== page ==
I asked the PLCB about growler regs for a newspaper piece I'm working up, and I got a response this morning. My thanks to Ms. Chapman for a thorough response with a minimum of bull...and I gotta figure the PLCB knows about the blog: my tracking software has registered multiple daily visits from a PLCB computer since about the third week the blog was up. Cheers to the fairness, which is why I have tried to be as fair as possible myself.
Here's the response; I've bolded some interesting bits, (and added some comments and "interpretation"):
Your query on growlers was passed on to the PLCB press office. It seems plausible that everyone you ask might have a different idea of the law, because there are different restrictions on beer sales depending on the type of licensee selling the beer.
There is no specific language in the Code addressing growler packaging . In many cases the customer provides the actual container, whether it is a growler he's purchased from the brewery, or something else. (This would certainly seem to indicate that the PLCB doesn't care what growler a brewpub fills, or what the label says, or whether it's sealed.) All the language concerns the maximum or minimum amount of beer that a customer may take off the premises.
Here's a summary of what is in the Code concerning take-away draft beer, and the actual code:
Brewpub licensees, MAXIMUM of 192 ounces. These are establishments that serve food and beer on the premises, and sell for off-premise consumption. They have the same take-away limits as restaurant, hotel and eating-place licensees. (Note that this seems to imply that growler sales by restaurant, hotel, and 'eating-place' licensees are legal. No problem there.)
[Relevant code: SECTION 4-442. Retail dispensers' restrictions on purchases and sales
(a)(1) No retail dispenser shall purchase or receive any malt or brewed beverages except in original containers as prepared for the market by the manufacturer at the place of manufacture. The retail dispenser may thereafter break the bulk upon the licensed premises and sell or dispense the same for consumption on or off the premises so licensed: Provided, however, That no retail dispenser may sell malt or brewed beverages for consumption off the premises in quantities in excess of one hundred ninety-two fluid ounces: Provided, further, That no club licensee may sell any malt or brewed beverages for consumption off the premises where sold or to persons not members of the club.]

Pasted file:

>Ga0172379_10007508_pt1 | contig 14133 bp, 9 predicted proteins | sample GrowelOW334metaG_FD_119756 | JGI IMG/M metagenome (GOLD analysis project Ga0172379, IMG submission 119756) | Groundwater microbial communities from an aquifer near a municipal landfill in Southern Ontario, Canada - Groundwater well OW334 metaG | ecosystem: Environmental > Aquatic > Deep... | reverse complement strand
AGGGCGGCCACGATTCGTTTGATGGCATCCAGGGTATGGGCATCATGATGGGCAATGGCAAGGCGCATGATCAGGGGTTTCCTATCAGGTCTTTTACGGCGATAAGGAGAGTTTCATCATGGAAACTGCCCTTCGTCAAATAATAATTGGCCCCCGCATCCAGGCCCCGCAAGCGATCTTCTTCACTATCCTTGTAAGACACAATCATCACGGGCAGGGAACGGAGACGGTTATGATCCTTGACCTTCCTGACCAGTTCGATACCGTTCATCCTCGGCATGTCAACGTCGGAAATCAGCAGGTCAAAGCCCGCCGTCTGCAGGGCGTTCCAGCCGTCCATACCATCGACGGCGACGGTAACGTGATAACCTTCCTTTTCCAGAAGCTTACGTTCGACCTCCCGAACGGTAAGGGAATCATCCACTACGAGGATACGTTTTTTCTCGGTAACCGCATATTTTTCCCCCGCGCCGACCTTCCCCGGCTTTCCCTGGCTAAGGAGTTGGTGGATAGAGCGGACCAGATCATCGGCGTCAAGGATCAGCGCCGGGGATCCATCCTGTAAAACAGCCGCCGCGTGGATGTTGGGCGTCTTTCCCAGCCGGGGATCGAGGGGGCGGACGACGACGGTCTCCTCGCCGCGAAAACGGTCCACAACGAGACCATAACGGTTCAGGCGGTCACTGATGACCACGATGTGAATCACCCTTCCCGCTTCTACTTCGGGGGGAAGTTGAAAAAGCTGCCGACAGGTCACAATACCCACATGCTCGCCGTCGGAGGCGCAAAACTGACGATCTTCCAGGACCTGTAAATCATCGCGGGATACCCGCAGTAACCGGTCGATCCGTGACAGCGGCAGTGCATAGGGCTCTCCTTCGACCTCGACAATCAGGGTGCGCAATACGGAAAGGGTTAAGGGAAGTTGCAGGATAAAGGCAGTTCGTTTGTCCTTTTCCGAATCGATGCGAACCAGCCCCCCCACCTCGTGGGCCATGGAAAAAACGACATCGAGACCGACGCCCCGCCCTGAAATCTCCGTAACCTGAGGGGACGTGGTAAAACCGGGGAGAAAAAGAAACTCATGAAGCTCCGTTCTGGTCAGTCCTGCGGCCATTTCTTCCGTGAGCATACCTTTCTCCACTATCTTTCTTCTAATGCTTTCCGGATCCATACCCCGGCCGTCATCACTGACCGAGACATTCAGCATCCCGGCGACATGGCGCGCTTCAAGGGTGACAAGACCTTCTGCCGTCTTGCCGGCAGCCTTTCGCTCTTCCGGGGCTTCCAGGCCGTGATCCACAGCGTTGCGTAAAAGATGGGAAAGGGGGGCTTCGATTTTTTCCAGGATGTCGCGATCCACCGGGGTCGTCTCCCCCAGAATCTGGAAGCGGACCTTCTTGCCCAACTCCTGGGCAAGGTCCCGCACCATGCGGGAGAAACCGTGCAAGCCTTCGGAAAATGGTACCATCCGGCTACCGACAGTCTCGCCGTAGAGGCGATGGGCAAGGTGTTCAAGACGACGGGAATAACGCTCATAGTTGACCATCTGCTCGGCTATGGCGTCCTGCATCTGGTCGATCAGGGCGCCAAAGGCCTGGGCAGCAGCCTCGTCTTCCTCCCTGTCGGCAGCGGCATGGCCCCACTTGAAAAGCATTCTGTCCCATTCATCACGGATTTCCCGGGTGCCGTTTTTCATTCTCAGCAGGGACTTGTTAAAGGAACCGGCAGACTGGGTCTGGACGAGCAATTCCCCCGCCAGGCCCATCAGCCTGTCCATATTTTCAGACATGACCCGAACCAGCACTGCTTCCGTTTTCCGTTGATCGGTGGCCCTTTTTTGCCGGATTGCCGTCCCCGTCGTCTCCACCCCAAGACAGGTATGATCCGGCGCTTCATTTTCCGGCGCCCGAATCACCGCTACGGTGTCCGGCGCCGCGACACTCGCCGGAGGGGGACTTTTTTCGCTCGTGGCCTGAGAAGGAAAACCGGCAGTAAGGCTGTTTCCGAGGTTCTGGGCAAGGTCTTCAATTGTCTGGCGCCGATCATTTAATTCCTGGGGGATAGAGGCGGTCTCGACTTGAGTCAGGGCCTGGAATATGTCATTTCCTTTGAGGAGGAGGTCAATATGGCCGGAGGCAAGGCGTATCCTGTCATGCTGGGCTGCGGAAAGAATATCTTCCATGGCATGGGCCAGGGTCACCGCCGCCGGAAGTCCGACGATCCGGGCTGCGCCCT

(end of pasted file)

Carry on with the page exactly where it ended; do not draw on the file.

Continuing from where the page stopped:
Brewery licensees, MINIMUM of 64 ounces. These licensees only brew beer and only sell for off-premise consumption.
[Relevant code:SECTION 4-440. Sales by manufacturers of malt or brewed beverages; minimum quantities
No manufacturer shall sell any malt or brewed beverages for consumption on the premises where sold, nor sell or deliver any such malt or brewed beverages in other than original containers approved as to capacity by the board, nor in quantities of less than a case or original containers containing sixty-four ounces or more which may be sold separately; nor shall any manufacturer maintain or operate within the Commonwealth any place or places other than the place or places covered by his or its license where malt or brewed beverages are sold or where orders are taken.]
FYI, this 64-oz. minimum is a result of Act 15 of 2003, actually passed specifically to reduce the minimum from 128 oz. and permit growler sales at breweries . (Note that this means half-gallon and two-liter growlers are legal at all retail locations; and explains why Weyerbacher was selling gallon growlers; they did it before the 2003 rule change. Anyone still have one of those gallon growlers?)
The only other thing to keep in mind is that local municipalities may have open-container laws that could restrict growler sales. (Which begs the question...is a growler an "open" container?)
I know you're familiar with the law governing non-growler sales:
Beer distributor, MINIMUM of 128 ounces (kegs, cases). Off-premise sales only.
Restaurant or eating place licensee, MAXIMUM of 192 ounces. (Two six-packs to go.)
If you want to peruse the whole Liquor Code, you can find it online at http://www.lcb.state.pa.us/plcb/cwp/view.asp?a=1334&Q=546255&plcbNav=3236632398
Please don't hesitate to call us directly if you need anything else.
Francesca Chapman Deputy Press Secretary